September 06, 2007
DOJ opposes net neutrality

Can't say this surprises me.

The Justice Department said today that Internet service providers should be allowed to charge a fee for priority Web traffic.

The agency told the Federal Communications Commission, which is reviewing high-speed Internet practices, that it is opposed to "Net neutrality," the principle that all Internet sites should be equally accessible to any Web user.

Several phone and cable companies, such as AT&T Inc., Verizon Communications Inc. and Comcast Corp., have previously said they want the option to charge some users more money for loading certain content or Web sites faster than others.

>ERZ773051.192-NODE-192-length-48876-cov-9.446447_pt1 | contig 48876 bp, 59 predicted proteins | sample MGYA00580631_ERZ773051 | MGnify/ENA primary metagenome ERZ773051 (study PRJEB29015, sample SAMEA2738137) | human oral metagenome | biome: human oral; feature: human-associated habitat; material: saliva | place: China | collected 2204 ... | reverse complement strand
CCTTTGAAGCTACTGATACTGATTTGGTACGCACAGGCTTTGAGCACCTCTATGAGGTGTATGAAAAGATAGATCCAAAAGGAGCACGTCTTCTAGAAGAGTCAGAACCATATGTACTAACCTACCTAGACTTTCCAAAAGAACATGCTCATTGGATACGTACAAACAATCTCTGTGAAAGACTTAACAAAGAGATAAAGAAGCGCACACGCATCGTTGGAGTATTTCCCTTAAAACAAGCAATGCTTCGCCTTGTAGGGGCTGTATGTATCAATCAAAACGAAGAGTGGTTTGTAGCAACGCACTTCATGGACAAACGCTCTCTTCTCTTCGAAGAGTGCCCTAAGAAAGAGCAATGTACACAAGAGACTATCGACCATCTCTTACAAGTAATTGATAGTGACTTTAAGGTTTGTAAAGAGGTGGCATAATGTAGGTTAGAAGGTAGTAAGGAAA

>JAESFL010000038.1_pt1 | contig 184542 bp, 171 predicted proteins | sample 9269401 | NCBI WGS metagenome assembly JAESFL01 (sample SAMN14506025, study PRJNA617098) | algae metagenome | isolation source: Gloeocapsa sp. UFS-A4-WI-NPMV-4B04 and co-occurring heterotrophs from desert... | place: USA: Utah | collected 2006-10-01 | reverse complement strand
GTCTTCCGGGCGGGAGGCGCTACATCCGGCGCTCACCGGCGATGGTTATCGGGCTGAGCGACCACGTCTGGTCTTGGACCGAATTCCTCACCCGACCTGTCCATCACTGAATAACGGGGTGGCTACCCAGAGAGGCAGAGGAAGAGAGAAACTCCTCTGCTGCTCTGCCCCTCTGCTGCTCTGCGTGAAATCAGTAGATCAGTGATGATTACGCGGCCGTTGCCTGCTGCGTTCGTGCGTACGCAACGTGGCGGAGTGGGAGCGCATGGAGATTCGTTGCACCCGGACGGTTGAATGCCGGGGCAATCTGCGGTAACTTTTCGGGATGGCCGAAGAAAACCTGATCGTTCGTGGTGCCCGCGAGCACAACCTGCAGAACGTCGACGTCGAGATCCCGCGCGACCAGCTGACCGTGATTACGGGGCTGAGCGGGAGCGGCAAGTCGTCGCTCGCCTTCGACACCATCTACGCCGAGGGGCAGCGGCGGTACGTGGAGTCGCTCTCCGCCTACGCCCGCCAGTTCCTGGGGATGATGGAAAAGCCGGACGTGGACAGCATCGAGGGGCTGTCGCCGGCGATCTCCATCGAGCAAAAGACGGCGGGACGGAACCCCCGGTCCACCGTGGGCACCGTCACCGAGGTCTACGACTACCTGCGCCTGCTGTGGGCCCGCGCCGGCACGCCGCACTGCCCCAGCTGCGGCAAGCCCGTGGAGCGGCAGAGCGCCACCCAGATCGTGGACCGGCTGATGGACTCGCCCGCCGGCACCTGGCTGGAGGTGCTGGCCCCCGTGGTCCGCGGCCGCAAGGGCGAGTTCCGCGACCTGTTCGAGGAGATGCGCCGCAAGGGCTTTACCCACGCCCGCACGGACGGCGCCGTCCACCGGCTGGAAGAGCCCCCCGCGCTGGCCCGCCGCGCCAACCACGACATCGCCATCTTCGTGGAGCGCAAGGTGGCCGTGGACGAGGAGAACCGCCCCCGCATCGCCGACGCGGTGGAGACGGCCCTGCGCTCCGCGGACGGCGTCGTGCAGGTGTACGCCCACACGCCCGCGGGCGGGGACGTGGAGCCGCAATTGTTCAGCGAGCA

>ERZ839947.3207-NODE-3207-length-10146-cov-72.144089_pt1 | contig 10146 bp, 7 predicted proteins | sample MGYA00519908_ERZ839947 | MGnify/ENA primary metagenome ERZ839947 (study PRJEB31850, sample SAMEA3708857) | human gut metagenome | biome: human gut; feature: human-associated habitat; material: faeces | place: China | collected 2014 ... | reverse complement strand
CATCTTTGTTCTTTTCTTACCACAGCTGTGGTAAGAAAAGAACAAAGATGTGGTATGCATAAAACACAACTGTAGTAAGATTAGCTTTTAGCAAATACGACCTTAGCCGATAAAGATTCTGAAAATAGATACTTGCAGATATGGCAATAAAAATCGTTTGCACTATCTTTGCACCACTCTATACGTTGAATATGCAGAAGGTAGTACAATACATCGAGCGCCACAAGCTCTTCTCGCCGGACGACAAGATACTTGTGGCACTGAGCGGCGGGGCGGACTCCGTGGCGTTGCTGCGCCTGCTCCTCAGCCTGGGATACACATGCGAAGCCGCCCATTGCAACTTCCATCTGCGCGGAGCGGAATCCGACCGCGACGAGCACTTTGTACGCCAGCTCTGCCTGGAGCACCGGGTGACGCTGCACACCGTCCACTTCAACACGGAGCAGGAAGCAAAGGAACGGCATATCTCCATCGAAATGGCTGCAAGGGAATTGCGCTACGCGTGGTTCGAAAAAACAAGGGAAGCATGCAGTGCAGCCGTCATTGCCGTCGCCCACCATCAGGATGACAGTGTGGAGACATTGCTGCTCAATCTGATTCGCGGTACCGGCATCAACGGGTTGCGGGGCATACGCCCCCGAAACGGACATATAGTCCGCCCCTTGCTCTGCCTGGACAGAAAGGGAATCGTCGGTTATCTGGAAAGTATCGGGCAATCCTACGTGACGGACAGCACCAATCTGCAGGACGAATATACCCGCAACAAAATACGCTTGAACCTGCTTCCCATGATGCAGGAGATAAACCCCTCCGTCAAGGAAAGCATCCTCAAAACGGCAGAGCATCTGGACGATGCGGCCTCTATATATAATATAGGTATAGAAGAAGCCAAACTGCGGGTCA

The Justice Department said imposing a Net neutrality regulation could hamper development of the Internet and prevent service providers from upgrading or expanding their networks. It could also shift the "entire burden of implementing costly network expansions and improvements onto consumers," the agency said in its filing.

Such a result could diminish or delay network expansion and improvement, it added.


The agency's stance comes more than two months after Federal Trade Commission Chairwoman Deborah Platt Majoras cautioned policy makers to enact Net neutrality regulation.

You'll forgive me, I trust, if I see everything the Bush Justice Department does through a political lens. There's ample precedent, after all.

Nothing else to do here but keep fighting. John and Perry have more.

Posted by Charles Kuffner on September 06, 2007 to National news

so when did the injustice department get their degree in economics?

Posted by: Charles Hixon on September 7, 2007 12:33 AM

Why exactly is the Justice Department weighing in on net neutrality? What's their dog in that hunt?

Posted by: Kenneth Fair on September 7, 2007 10:14 AM